“What’s my credit score?” or “How is my credit score calculated?” are some of the questions that I often hear as a mortgage agent. Credit score also goes by “beacon score” and “FICO” score depending on the agency that calculates the score. There is a certain cloud of mystery when it comes to credit score and how these credit bureaus calculate that score. Amid the mystery, credit scores are one of the most important factors when a lender is considering a borrower for a mortgage. The entire premise of credit scores can be confusing but to be honest they might be one of the most simple concepts. Credit score is just a calculation that measures an individual’s ability to pay debts, thus establishing a risk level.
Credit scores are calculated from a range of 300 to 900, 300 being the lowest possible score and 900 being the highest possible score. The lower the score the more risky the borrower is to the lender. This risk level also determines what lender will be willing to take on a certain borrower and what rate that lender can offer. As stated in an earlier blog, a credit score above 660 will be enough to get a mortgage with an A-side lender, allowing the borrower to receive the best rates on the market (providing the rest of the application is strong). A credit score below 660 is handled in a case by case situation as different lenders have different guidelines. A general rule is, the lower the credit the higher the rate and additional fees the client will be paying; however, there are ways to get around poor credit and high rates depending on income, equity and other factors. It gets complicated when explaining this aspect of the mortgage world so if you have a unique situation feel free to reach out with any questions.
In Canada there are two credit agencies: Equifax and TransUnion. Each lender will use at least one of these companies to decipher a credit score for their clients or potential clients. Both of these agencies will show different scores for the same client proving that their algorithms to generate a score are slightly different. Although there is a slight difference, both algorithms have the same core factors that calculate score:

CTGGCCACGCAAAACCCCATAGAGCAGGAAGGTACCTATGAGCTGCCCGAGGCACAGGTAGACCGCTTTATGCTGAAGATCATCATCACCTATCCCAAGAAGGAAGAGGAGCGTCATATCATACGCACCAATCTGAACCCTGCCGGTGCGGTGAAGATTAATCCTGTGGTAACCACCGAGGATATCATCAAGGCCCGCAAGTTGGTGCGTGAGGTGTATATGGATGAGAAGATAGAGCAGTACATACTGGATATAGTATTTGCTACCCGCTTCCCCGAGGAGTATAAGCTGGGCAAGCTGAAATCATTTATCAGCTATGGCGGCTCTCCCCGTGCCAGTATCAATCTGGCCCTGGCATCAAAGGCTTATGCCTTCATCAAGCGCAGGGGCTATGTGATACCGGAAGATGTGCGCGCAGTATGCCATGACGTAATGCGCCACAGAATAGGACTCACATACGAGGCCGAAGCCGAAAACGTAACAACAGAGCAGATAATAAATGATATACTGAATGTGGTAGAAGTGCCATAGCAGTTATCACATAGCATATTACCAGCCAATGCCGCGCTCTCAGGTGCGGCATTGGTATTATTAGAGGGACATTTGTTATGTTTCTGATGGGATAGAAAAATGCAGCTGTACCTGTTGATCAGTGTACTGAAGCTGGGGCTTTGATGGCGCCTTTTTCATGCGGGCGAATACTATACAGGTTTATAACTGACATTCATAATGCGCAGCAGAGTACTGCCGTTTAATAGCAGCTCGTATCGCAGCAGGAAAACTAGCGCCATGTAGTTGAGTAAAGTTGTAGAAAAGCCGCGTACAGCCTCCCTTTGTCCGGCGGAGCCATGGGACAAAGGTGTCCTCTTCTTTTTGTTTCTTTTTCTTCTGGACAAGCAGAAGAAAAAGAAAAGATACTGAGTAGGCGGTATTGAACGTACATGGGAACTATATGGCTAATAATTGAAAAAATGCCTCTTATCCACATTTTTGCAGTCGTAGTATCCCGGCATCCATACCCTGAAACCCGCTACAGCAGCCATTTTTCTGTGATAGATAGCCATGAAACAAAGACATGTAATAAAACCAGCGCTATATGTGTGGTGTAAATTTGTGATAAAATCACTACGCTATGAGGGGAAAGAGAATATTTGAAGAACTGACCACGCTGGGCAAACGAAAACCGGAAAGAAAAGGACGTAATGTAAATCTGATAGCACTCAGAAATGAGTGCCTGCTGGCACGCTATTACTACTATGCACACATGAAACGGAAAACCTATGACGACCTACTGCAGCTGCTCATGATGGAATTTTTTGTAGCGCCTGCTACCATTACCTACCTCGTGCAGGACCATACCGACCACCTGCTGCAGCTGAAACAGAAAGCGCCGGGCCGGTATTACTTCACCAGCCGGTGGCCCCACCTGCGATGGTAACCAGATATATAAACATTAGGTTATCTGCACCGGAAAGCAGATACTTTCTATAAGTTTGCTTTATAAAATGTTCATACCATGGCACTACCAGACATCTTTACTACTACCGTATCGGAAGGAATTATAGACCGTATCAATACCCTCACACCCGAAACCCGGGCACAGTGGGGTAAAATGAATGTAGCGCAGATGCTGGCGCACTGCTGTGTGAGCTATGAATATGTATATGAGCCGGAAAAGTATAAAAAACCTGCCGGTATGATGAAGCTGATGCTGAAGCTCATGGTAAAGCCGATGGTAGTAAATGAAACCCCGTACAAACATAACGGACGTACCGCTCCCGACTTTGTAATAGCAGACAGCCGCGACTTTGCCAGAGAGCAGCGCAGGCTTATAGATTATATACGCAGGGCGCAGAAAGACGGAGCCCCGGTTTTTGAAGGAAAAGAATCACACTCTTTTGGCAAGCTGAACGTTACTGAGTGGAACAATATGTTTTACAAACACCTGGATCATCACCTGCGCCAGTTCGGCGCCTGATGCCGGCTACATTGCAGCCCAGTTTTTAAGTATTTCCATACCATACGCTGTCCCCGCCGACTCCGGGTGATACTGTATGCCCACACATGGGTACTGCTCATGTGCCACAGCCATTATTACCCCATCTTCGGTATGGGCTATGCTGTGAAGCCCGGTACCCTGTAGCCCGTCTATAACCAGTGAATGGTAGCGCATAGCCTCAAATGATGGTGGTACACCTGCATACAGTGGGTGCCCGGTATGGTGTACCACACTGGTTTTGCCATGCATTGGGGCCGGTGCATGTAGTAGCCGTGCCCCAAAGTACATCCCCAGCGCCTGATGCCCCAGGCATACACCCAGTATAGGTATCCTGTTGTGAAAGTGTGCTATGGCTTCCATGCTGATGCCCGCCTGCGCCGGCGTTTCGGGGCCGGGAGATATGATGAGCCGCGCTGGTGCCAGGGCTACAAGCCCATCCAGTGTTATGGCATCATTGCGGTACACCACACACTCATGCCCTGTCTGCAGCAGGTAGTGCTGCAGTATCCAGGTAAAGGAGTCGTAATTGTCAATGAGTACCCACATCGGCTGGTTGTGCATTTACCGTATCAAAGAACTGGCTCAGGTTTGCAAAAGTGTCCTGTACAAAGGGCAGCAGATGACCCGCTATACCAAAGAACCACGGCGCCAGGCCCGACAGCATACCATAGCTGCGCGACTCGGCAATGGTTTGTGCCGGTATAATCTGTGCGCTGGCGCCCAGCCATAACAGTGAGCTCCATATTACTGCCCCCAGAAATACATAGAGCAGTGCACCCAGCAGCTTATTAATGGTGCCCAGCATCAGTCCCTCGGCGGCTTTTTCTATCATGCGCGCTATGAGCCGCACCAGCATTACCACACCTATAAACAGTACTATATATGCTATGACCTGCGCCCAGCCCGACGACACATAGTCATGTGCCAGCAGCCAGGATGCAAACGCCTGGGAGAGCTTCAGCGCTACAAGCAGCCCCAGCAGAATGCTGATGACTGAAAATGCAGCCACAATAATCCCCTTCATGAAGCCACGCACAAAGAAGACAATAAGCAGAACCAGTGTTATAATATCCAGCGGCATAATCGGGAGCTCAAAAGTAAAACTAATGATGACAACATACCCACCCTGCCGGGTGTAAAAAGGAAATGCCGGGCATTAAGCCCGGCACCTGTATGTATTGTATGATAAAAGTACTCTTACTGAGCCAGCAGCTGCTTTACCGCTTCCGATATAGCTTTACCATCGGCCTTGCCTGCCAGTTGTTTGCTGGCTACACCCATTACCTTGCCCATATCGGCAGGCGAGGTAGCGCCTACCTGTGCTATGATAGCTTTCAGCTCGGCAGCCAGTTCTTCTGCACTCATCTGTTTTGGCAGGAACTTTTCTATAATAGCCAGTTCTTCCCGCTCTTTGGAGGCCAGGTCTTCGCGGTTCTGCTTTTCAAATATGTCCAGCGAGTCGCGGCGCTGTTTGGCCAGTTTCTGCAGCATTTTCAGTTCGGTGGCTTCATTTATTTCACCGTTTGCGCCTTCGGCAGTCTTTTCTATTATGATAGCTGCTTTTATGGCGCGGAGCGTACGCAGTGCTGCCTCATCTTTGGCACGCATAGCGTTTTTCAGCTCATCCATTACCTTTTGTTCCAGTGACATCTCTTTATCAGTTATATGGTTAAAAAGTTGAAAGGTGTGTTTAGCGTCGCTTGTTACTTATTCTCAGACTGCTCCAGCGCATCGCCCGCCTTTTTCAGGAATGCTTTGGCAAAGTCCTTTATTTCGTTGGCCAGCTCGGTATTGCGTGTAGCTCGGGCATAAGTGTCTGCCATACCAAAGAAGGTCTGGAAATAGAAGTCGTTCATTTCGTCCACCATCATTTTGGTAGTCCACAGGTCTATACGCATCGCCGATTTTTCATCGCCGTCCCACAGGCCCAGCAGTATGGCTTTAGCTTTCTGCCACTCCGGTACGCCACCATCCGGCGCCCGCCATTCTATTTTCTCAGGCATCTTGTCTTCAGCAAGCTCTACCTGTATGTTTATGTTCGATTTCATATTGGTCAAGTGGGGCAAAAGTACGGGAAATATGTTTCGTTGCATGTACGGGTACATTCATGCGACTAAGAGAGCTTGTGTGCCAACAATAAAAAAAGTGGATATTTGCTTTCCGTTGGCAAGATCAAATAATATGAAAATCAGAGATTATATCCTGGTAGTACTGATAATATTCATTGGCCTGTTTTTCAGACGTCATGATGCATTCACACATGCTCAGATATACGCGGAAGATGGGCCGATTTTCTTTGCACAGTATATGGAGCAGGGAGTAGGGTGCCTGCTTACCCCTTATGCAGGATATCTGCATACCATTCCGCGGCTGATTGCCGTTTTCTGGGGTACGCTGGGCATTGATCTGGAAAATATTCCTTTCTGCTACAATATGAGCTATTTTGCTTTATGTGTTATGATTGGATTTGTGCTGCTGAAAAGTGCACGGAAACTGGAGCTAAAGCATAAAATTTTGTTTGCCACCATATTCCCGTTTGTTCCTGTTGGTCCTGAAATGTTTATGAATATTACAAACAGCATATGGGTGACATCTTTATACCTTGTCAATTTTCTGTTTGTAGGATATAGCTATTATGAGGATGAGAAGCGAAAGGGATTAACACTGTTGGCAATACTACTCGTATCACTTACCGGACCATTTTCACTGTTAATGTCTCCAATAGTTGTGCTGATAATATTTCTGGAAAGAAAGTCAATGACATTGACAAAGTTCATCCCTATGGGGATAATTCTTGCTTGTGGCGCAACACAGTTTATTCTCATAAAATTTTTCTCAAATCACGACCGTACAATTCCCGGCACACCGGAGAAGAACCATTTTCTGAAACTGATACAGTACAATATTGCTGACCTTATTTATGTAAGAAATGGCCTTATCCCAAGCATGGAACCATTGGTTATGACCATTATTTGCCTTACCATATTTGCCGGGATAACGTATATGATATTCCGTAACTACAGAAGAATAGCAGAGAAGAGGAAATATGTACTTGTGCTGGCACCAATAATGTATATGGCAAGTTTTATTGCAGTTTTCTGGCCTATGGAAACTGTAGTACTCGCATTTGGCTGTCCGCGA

- Credit Mix (10%): Having multiple types of credit such as credit cards, personal loans, line of credits , mortgages , etc
- New Credit (10%): looks at how many new forms of credit an individual is taking on in a certain time period. Not just having one credit card for years and no other forms of credit.
- Credit History (15%): How long credit accounts have been open (the longer the better as long as payments are being made)
- Credit Utilization (30%): How much of a balance is drawn compared to the limit. Don’t go over 50% of the limit. For example; if you have a credit card with a limit of $5,000 then you shouldn’t exceed a balance of $2,500.
- Payment History (35%): Late or missed payments, overdue accounts, bankruptcies and any written-off debts will all lower your credit score.
As seen above, payment history and credit utilization controls the largest portion of the credit score.
At the beginning of the blog I stated that credit “might be one of the most simple concepts”. I’m not saying credit scores are a simple concept because I’m in the mortgage industry or because I work with credit every day. Credit scores are a simple concept because I tend to not overthink them. It’s very normal to take on debt; almost everyone has or will take out a loan or use a credit card. Just don’t take on more debt than you can afford and make sure to pay off the debts when you take them on. The best advice I can give to raise a credit score is to use more than one form of credit every month and pay it off by the end of every month. If you can’t do that, set up minimum payments and don’t exceed 50% of available credit.
Don’t let credit scores get you confused or stressed out! If they do, reach out to me. I’m happy to help you figure out a solution